House Speaker Paul Ryan said President Donald Trump's decision to side with Democratic leaders on a three-month debt ceiling increase was an attempt to have "a bipartisan moment for the country."
In a live interview Thursday morning with The New York Times, Ryan shrugged off the notion that Trump was being dismissive of Republicans, instead saying his "read of the moment" was that it was an attempt to unite the country while hurricanes are pummeling parts of the US.
"What the president didn't wanna do is have some partisan fight in the middle of the response to this," Ryan said. "He wanted to make sure that in this moment of national crisis where our country's getting hit by two horrible hurricanes, that he wanted to have a bipartisan response and not a food fight on the timing of the debt limit attached to this bill."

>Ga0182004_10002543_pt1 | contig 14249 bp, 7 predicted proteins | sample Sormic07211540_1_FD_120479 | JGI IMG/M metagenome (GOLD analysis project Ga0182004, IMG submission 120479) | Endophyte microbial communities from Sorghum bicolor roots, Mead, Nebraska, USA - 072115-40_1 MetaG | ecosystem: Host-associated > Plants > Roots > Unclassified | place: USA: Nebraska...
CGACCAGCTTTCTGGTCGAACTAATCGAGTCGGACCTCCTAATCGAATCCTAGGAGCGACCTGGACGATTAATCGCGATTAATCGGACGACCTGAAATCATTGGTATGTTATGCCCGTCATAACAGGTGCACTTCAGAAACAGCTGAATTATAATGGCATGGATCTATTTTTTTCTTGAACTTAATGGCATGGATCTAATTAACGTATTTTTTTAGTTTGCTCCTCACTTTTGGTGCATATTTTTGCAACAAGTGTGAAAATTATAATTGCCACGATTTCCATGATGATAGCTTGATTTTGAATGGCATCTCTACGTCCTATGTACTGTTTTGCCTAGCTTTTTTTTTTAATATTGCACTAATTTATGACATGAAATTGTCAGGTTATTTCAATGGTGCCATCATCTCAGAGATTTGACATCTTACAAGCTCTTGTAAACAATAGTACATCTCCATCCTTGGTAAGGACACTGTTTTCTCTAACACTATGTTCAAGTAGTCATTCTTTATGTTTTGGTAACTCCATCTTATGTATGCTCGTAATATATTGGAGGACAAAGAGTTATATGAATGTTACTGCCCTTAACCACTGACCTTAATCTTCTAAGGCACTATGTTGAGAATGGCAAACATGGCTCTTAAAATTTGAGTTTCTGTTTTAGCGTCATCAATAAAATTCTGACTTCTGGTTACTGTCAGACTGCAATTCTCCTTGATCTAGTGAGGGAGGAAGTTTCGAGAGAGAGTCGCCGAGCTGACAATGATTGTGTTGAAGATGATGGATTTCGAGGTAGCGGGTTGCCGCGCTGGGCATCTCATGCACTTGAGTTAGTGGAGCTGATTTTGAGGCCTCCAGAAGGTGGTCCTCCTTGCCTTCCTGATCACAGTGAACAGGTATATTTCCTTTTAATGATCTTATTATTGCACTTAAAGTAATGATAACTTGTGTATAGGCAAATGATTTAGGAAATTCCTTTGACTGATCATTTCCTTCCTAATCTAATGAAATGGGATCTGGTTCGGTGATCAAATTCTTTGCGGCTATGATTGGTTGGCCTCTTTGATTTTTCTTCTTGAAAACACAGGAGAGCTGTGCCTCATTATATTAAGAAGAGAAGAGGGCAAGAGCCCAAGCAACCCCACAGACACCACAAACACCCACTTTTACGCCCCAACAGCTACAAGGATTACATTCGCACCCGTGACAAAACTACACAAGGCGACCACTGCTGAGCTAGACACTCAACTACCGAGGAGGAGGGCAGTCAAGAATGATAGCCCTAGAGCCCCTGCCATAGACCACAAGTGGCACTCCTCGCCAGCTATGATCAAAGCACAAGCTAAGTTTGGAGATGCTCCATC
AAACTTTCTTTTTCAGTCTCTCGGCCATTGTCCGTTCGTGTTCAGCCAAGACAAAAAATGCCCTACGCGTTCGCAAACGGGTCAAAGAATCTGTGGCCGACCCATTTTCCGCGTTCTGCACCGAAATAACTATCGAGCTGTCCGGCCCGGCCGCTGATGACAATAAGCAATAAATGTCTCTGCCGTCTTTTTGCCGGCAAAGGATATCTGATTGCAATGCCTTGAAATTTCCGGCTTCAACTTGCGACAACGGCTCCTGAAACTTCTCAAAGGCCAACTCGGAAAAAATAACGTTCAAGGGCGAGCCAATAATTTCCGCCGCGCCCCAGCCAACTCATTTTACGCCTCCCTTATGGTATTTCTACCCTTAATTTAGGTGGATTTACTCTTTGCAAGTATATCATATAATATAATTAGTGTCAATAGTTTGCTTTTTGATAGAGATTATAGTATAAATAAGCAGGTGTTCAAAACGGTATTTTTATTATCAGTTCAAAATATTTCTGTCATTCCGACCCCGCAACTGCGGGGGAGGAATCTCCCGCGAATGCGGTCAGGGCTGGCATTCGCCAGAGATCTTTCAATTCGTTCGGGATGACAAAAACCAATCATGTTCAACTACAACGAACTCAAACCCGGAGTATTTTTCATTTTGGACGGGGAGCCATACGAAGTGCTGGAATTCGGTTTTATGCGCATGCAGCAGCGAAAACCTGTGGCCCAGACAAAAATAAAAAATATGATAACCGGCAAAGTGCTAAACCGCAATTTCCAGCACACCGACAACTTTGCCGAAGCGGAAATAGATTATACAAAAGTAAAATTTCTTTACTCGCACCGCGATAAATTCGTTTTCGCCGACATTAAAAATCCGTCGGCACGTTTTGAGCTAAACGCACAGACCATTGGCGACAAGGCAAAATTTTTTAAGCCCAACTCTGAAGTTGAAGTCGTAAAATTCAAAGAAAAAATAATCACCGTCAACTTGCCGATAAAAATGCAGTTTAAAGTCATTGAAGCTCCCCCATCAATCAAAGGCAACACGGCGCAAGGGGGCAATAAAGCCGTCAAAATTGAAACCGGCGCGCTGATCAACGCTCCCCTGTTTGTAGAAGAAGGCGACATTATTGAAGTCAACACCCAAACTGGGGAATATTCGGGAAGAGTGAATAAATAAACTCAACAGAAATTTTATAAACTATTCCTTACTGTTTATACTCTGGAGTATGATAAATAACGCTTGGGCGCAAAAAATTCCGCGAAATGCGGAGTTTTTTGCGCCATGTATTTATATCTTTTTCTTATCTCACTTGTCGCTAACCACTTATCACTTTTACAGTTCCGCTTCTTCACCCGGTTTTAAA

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Paul Ryan through his career
Speaker of the House Denis Hastert (L) administers the oath of office to Rep. Paul Ryan (R) of Wisconsin as his family looks on January 6, 1999 at the start of the 106th Congress. The oath is a recreation as the formal oath is administered to the entire congress as a body on the floor of the House. (photo by Rex Banner)
UNITED STATES - DECEMBER 12: Rep. Paul Ryan, R-Wis., speaks at a news conference in which House Republican leaders called for Permanent Tax Relief. (Photo By Tom Williams/Roll Call/Getty Images)
KRT US NEWS STORY SLUGGED: SOCIALSECURITY-DISCUSSION KRT PHOTOGRAPH BY GEORGE BRIDGES/KRT (April 14) Conversation on Social Security between Rep. Paul Ryan (R-WI), shown, and William Novelli, head of AARP, April 5, 2005 (lde) 2005 (Photo by George Bridges/MCT/MCT via Getty Images)